The current 2018 Farm Bill is expiring on September 30th and members of Congress in the House and Senate are continuing to develop their drafts for its renewal as the government works to avoid a shutdown.
The Farm Bill sets policy for agriculture, forest health, food aid programs, conservation, and other areas overseen by the Department of Agriculture.
Many agriculture and advocacy groups over these past few months have convened listening sessions and voiced their concerns and hopes for the future Farm Bill. Some are hoping the new bill will include boosted support for environmental programs, like paying farmers to develop land conservation plans and incentivizing practices like cover crops to promote soil health.
If Congress fails to pass a new bill by Jan. 1, 2024,
some programs will revert back to 1940s-era policy
that, among other things, would see the U.S. Department of Agriculture buying dairy products off the market, driving up consumer prices.
Who writes the Farm Bill?
The Farm Bill is authored by members of Congress on the House Committee on Agriculture and the Senate Committee on Agriculture, Nutrition, and Forestry.
What is not included in the Farm Bill?
There are several policy areas that are not included in the Farm Bill. Some of these include farm and food workers’ rights and protections; public land grazing rights; Food and Drug Administration food safety; renewable fuels standards; the Clean Water Act; and tax issues.
What programs are covered by the Farm Bill?
In addition to SNAP, the Farm Bill covers programs that assist with:
• Prices and income support for farmers who raise widely produced and traded non-perishable crops, such as corn, soybeans, wheat, and rice.
• Natural resource conservation efforts on working lands, as well as land retirement and easement.
• Federal loans
• Community and rural business
• Farm and food research, education, and extension for federal labs and state university-affiliated research groups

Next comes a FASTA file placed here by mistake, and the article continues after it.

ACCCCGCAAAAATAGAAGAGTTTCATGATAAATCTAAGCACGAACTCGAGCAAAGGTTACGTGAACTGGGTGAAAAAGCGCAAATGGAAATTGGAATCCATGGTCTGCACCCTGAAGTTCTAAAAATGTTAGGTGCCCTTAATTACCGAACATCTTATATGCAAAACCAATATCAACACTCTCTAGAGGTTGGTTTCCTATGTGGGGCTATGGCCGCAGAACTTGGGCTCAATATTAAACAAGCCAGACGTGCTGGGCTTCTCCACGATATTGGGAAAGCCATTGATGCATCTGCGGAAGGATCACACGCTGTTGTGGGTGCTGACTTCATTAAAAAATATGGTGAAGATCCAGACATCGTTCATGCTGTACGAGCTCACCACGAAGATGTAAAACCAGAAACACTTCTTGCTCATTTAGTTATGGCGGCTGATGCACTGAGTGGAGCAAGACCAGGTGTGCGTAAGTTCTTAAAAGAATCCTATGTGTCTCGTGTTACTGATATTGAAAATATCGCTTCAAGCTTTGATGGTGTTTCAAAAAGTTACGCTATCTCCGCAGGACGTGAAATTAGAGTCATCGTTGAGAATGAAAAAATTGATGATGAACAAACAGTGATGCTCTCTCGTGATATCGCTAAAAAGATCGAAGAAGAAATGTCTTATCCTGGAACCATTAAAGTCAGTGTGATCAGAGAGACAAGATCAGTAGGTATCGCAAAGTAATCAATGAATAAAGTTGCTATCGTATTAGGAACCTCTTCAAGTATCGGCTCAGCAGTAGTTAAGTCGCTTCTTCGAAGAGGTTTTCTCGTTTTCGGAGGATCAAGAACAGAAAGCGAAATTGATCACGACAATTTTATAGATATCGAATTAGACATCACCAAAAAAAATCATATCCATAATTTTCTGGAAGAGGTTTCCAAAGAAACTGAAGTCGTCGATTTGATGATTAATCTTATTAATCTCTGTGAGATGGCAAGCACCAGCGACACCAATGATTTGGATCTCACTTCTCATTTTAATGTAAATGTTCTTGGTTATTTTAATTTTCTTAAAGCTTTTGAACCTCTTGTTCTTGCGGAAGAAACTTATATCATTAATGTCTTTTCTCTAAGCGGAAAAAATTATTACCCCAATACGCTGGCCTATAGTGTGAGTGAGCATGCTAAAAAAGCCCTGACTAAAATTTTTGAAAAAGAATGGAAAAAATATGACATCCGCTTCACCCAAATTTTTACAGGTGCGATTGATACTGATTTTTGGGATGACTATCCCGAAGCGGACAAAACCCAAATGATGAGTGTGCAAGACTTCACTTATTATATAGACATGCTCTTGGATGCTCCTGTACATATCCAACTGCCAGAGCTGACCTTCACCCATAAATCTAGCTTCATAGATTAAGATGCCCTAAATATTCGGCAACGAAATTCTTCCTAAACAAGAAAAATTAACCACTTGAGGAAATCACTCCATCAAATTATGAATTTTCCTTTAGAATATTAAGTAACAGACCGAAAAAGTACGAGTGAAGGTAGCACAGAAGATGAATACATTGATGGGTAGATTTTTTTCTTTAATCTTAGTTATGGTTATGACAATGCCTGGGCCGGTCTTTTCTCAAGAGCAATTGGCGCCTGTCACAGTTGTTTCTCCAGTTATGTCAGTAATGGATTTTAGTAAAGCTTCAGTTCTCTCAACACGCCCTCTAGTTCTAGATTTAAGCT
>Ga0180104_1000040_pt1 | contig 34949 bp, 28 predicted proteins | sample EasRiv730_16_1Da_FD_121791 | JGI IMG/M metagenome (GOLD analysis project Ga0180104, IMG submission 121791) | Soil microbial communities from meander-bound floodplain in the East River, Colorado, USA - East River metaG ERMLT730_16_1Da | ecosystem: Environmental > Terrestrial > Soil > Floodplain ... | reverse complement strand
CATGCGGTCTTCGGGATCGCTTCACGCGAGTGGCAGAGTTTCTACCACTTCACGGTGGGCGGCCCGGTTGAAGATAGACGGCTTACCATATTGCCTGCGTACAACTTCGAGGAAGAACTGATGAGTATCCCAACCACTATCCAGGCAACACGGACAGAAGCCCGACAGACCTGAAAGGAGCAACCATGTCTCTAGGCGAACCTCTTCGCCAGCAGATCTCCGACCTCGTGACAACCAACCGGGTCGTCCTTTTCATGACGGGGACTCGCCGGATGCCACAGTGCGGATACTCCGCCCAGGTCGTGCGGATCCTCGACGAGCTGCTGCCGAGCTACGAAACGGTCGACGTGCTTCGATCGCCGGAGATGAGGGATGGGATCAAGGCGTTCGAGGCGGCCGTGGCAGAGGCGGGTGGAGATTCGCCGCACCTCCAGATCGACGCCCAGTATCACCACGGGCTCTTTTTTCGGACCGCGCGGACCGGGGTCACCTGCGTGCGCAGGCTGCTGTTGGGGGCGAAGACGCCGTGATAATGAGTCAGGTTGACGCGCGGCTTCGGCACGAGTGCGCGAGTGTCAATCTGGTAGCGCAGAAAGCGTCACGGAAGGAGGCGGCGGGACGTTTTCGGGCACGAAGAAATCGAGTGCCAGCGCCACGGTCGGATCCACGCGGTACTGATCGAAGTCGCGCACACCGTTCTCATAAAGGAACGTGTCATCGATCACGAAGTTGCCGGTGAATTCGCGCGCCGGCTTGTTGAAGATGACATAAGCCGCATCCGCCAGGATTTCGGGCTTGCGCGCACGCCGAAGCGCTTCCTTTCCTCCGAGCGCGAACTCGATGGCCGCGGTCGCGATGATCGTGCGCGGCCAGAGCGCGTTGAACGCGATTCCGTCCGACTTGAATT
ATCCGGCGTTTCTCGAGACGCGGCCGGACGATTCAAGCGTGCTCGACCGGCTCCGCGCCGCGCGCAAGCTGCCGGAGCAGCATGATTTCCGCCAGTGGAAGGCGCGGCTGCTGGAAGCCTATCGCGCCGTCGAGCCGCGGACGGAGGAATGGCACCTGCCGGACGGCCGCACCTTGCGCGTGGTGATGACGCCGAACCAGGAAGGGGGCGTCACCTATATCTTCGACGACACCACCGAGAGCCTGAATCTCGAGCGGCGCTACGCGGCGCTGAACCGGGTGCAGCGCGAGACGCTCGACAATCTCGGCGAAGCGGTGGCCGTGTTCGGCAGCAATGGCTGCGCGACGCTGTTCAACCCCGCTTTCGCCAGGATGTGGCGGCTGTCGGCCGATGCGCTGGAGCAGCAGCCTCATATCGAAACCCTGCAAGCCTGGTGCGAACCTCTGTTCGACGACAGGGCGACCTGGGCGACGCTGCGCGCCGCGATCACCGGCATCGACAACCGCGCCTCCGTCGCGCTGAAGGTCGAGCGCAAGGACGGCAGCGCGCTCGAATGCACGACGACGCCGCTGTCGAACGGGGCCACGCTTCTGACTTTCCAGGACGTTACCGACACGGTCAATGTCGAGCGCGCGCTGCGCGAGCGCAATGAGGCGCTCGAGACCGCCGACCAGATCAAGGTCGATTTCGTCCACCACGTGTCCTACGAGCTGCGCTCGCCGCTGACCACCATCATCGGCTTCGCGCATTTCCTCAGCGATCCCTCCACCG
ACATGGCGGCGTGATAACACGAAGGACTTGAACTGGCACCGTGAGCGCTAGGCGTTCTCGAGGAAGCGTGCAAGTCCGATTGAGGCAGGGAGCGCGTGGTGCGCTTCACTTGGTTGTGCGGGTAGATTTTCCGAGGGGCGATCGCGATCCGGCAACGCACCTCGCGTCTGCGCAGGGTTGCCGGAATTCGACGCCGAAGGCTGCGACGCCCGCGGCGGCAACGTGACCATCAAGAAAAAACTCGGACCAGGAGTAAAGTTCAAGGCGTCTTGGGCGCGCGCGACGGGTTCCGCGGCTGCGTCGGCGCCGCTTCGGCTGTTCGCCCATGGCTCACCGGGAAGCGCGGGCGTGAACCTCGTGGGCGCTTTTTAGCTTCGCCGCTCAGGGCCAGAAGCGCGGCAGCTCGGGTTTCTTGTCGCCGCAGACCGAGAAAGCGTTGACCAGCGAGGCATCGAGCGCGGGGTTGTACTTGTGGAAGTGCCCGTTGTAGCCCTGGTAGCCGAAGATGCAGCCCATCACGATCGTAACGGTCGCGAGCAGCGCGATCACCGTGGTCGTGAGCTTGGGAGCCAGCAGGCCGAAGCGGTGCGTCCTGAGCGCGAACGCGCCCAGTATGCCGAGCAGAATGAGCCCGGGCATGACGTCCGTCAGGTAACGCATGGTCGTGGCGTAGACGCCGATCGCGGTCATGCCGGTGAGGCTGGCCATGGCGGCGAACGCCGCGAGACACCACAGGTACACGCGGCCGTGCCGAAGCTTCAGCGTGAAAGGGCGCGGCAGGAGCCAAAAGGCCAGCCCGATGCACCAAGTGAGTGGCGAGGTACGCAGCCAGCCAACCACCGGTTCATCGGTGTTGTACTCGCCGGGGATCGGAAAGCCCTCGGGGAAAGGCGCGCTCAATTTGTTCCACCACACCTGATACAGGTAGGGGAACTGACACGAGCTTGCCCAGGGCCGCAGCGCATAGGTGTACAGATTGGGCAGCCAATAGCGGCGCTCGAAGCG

• Forest conservation
• Renewable energy systems
• Crop insurance
What will this Farm Bill look like?
The Congressional Budget Office’s recently released May 2023 baselines for USDA Mandatory Farm Programs and the Supplemental Nutrition Assistance Program (SNAP) confirming that the 2023 Farm Bill, upon enactment, could potentially be the first trillion-dollar Farm Bill in U.S. history.
Total outlays across SNAP and mandatory farm programs for fiscal years 2024 to 2033 are projected at $1.51 Trillion. Compared to the cost of the 2018 farm bill at enactment of $867 billion, the 2023 Farm Bill will represent a $640 billion or 74% increase in spending – primarily driven by increases in SNAP outlays.
What’s currently happening?
The House and Senate versions of the Farm Bill are currently being written by their respective agricultural committees. Though marker bills continue to be introduced, the initial phase of Farm Bill drafting is coming to a close. Once they finish writing their separate versions of the bill, the House and Senate Agriculture Committees will debate, amend and vote on their drafts. Then, these drafts will be brought to each full chamber to be debated and amended.
The new 2023 Farm Bill holds immense potential for shaping the future of our agriculture industry.
As we eagerly anticipate its enactment, we must remain actively engaged, advocating for policies that prioritize innovation, environmental stewardship, and fair market conditions.
Additional Farm Bill Resources